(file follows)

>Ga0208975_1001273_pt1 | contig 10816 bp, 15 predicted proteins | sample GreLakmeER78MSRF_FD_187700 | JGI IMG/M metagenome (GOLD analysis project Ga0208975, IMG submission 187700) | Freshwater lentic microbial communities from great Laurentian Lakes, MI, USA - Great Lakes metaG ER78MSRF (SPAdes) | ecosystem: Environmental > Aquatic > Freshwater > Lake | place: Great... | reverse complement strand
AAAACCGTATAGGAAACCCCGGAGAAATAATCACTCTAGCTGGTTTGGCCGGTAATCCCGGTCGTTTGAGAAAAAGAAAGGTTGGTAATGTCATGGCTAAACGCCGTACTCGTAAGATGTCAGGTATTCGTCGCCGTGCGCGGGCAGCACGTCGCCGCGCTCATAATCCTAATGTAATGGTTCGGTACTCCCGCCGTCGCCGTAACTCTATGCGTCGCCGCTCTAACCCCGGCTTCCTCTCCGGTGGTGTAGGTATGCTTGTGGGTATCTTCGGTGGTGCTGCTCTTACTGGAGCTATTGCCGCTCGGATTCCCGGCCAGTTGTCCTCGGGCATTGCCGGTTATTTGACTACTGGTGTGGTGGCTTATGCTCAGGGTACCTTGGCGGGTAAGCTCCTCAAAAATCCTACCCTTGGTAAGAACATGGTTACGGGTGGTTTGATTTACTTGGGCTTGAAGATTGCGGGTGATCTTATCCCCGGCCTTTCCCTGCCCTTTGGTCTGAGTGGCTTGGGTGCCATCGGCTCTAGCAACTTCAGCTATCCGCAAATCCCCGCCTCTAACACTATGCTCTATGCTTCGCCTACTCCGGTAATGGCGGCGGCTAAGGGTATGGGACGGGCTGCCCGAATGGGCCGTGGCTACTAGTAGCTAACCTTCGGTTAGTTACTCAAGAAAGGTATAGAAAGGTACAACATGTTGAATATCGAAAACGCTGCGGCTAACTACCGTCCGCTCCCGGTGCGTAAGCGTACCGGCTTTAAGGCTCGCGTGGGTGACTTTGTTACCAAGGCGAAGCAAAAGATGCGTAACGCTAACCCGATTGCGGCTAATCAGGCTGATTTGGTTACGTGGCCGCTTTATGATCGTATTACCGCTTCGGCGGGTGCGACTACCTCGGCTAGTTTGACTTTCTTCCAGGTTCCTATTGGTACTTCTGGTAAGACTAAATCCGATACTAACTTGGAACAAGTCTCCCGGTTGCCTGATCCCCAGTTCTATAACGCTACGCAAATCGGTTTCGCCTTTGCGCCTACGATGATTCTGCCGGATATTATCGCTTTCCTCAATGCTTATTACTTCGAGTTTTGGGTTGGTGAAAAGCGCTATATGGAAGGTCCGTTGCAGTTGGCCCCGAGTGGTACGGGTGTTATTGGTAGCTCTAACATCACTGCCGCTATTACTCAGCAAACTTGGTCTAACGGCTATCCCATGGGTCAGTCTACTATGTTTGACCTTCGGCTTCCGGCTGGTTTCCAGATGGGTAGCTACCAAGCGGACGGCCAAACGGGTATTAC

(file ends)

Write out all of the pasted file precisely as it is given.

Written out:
>Ga0208975_1001273_pt1 | contig 10816 bp, 15 predicted proteins | sample GreLakmeER78MSRF_FD_187700 | JGI IMG/M metagenome (GOLD analysis project Ga0208975, IMG submission 187700) | Freshwater lentic microbial communities from great Laurentian Lakes, MI, USA - Great Lakes metaG ER78MSRF (SPAdes) | ecosystem: Environmental > Aquatic > Freshwater > Lake | place: Great... | reverse complement strand
AAAACCGTATAGGAAACCCCGGAGAAATAATCACTCTAGCTGGTTTGGCCGGTAATCCCGGTCGTTTGAGAAAAAGAAAGGTTGGTAATGTCATGGCTAAACGCCGTACTCGTAAGATGTCAGGTATTCGTCGCCGTGCGCGGGCAGCACGTCGCCGCGCTCATAATCCTAATGTAATGGTTCGGTACTCCCGCCGTCGCCGTAACTCTATGCGTCGCCGCTCTAACCCCGGCTTCCTCTCCGGTGGTGTAGGTATGCTTGTGGGTATCTTCGGTGGTGCTGCTCTTACTGGAGCTATTGCCGCTCGGATTCCCGGCCAGTTGTCCTCGGGCATTGCCGGTTATTTGACTACTGGTGTGGTGGCTTATGCTCAGGGTACCTTGGCGGGTAAGCTCCTCAAAAATCCTACCCTTGGTAAGAACATGGTTACGGGTGGTTTGATTTACTTGGGCTTGAAGATTGCGGGTGATCTTATCCCCGGCCTTTCCCTGCCCTTTGGTCTGAGTGGCTTGGGTGCCATCGGCTCTAGCAACTTCAGCTATCCGCAAATCCCCGCCTCTAACACTATGCTCTATGCTTCGCCTACTCCGGTAATGGCGGCGGCTAAGGGTATGGGACGGGCTGCCCGAATGGGCCGTGGCTACTAGTAGCTAACCTTCGGTTAGTTACTCAAGAAAGGTATAGAAAGGTACAACATGTTGAATATCGAAAACGCTGCGGCTAACTACCGTCCGCTCCCGGTGCGTAAGCGTACCGGCTTTAAGGCTCGCGTGGGTGACTTTGTTACCAAGGCGAAGCAAAAGATGCGTAACGCTAACCCGATTGCGGCTAATCAGGCTGATTTGGTTACGTGGCCGCTTTATGATCGTATTACCGCTTCGGCGGGTGCGACTACCTCGGCTAGTTTGACTTTCTTCCAGGTTCCTATTGGTACTTCTGGTAAGACTAAATCCGATACTAACTTGGAACAAGTCTCCCGGTTGCCTGATCCCCAGTTCTATAACGCTACGCAAATCGGTTTCGCCTTTGCGCCTACGATGATTCTGCCGGATATTATCGCTTTCCTCAATGCTTATTACTTCGAGTTTTGGGTTGGTGAAAAGCGCTATATGGAAGGTCCGTTGCAGTTGGCCCCGAGTGGTACGGGTGTTATTGGTAGCTCTAACATCACTGCCGCTATTACTCAGCAAACTTGGTCTAACGGCTATCCCATGGGTCAGTCTACTATGTTTGACCTTCGGCTTCCGGCTGGTTTCCAGATGGGTAGCTACCAAGCGGACGGCCAAACGGGTATTAC